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Full text of "The plays and fragments. With critical notes, commentary, and translation in English prose"



SOPHOCLES 

THE PLAYS AND FRAGMENTS. 



PART IV. 
THE PHILOCTETES. 



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SOPHOCLES 

THE PLAYS AND FRAGMENTS 



WITH CRITICAL NOTES, COMMENTARY, AND 
TRANSLATION IN ENGLISH PROSE, 



BY 

Sir RICHARD C. JEBB, Litt.D. 

FORMERLY REGIUS PROFESSOR OF GREEK 
AND FELLOW OF TRINITY COLLEGE, CAMBRIDGE. 



PART IV. 
THE PHILOCTETES. 



CAMBRIDGE: 
AT THE UNIVERSITY PRESS. 

1908 



ist Edition 1890. 

ind Edition 1898. 

Reprinted 1908. 







CONTENTS. 



Introduction ... . . . page vii 

§ I. The home of Philoctetes. §§ 2, 3. ^he legend in epic 
poetry. § 4. Characteristics of the epTcVersion. 

§ 5. The story as a theme for drama. § 6. The three great 
dramatists. § 7. The Philoctetes of Aeschylus. § 8. The 
Philoctetes of Euripides. 

§ 9. Sophocles — his originality. § 10. Analysis of the 
play. § II. General scope of the treatment. § 12. The 
oracle. § 13. Episode of the merchant. § 14. The Chorus. 
\ >^Ci_i5* ,JOdysseus. § 16. Topography. 

§17. Other literature of the subject. Greek plays. §18. At- 
tius. Euphorion. § 19. F^nelon's Telemaque. — Lessing. — 
French dramas. § 20. The legend in Art. § 21, The scene 
of the sacrifice. § 22. Chrys^. 

§ 23. Date of the play. Supposed political reference. 
§ 24. Diction. § 25. Versification. 



Manuscripts, Editions, etc 

§§ I, 2. The Laurentian and other MSS. § 3. Scholia. 
§ 4. Interpolations. § 5. Emendations. § 6. Editions, etc, 

Metrical Analysis 

Ancient Arguments to the play; Dramatis Personae 
Structure 

Text 

Appendix .......... 

Indices • . , . 



xliii 

xlvi 

3 

6 

229 

255 



h2 



INTRODUCTION. 



§ I. On the eastern coast of Greece, just north of Thermo- The home 
pylae, lies a region which in ancient times was called Malis, ' the loctetes.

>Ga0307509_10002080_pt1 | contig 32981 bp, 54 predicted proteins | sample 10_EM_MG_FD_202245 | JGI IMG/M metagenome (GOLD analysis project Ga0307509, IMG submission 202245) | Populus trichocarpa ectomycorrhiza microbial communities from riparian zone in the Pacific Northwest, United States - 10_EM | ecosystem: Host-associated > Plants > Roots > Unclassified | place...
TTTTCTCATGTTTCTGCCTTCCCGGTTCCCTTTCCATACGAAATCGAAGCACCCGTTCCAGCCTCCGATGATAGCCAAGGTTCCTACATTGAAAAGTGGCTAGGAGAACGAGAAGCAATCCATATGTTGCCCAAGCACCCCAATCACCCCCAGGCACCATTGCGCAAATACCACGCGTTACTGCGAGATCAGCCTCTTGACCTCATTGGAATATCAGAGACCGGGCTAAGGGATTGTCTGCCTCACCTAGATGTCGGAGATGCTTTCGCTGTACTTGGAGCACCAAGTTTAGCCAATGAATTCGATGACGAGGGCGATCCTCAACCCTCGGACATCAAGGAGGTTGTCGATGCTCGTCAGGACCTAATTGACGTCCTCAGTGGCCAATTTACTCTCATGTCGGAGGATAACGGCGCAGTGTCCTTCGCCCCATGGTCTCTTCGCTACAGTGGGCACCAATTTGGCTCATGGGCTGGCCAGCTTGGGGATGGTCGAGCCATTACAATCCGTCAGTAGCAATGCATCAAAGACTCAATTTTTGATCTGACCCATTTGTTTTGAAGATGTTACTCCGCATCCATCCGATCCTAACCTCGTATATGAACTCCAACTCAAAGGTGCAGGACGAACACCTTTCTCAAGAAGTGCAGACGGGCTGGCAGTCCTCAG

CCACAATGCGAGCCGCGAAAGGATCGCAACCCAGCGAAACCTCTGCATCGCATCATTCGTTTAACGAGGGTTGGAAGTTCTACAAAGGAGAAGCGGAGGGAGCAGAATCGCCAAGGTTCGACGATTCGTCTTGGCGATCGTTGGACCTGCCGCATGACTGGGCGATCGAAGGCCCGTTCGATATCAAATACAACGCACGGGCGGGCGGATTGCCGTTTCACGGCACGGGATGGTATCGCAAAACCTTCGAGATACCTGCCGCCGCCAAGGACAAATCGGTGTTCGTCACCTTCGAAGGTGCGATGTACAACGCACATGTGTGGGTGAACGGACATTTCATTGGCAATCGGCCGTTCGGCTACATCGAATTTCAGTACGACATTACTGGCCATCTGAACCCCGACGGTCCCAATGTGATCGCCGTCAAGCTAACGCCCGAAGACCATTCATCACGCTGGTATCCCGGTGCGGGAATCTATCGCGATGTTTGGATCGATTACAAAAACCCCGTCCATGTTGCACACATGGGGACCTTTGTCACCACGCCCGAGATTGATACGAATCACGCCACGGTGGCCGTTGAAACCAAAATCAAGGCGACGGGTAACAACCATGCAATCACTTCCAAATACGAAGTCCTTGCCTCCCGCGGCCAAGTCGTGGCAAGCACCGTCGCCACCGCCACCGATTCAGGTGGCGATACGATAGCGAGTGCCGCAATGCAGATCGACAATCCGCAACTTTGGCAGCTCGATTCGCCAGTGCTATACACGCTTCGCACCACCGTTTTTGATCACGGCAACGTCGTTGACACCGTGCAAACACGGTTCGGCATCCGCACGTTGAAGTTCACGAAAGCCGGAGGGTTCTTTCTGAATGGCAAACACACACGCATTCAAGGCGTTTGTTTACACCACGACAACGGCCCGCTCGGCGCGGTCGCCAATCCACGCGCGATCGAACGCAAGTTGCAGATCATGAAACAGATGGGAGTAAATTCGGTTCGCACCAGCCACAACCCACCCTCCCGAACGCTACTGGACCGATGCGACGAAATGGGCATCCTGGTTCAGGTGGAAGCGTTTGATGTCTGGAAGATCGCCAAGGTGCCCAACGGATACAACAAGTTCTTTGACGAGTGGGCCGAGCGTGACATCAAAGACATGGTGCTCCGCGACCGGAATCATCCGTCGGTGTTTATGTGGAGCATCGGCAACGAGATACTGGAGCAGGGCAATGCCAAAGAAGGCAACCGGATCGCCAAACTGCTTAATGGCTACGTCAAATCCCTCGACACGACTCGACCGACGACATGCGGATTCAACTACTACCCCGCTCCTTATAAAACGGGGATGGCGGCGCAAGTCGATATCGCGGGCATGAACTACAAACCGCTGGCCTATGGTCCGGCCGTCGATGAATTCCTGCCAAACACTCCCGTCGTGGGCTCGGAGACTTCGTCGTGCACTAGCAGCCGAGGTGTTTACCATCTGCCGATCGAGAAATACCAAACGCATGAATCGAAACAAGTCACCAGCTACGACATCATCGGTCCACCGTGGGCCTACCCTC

sheep-land.' This was the country of Philoctetes, — the home 
to which, in the play of Sophocles, his thoughts are constantly 
turning\ It will be well to form some idea of its chief features 
and associations. 

Pindus, the spine of northern Greece, terminates at the south 
in Typhrestus, a great pyramidal height from which two moun- 
tain-ranges branch out towards the eastern sea. One of these is 
Othrys, which skirts the southern border of Thessaly ; the other, 
south of it, is Oeta, which, like Malis, takes its name from its 
pastures. The deep and broad depression between them is the 
fertile valley of the Spercheius (the 'hurrying' or 'vehement') 
— which rises at the foot of Typhrestus, and flows into the 
Malian Gulf A few miles from the sea, the valley opens. 
While Othrys continues its eastward direction, Oeta recedes 
southward, and then, with a sudden bend to the south-east, 

^ The Homeric Catalogue includes this district in Phthia, the realm of Achilles 
(//. 2. 682). It assigns Philoctetes to a more northerly part of Thessaly, — viz., the 
narrow and mountainous strip of coast, N. and E. of the Pagasaean Gulf, which was 
known in historical times as Magnesia. His four towns were Methone, Thaumacia, 
Meliboea and Olizon. (//. 3. 716 f.) This agrees with the fact that Poeas, the father 
of Philoctetes, was called the son of Thaumacus, and was numbered among the 
Argonauts who sailed from lolcus (Apollod. i. 9. 16). In its original form, the story 
of Poeas and his son must have belonged, lii<e that of Jason, to the legends of the 
Minyae who dwelt on the eastern coasts of Thessaly. Cp. Anthol. append. 61 (vol. II.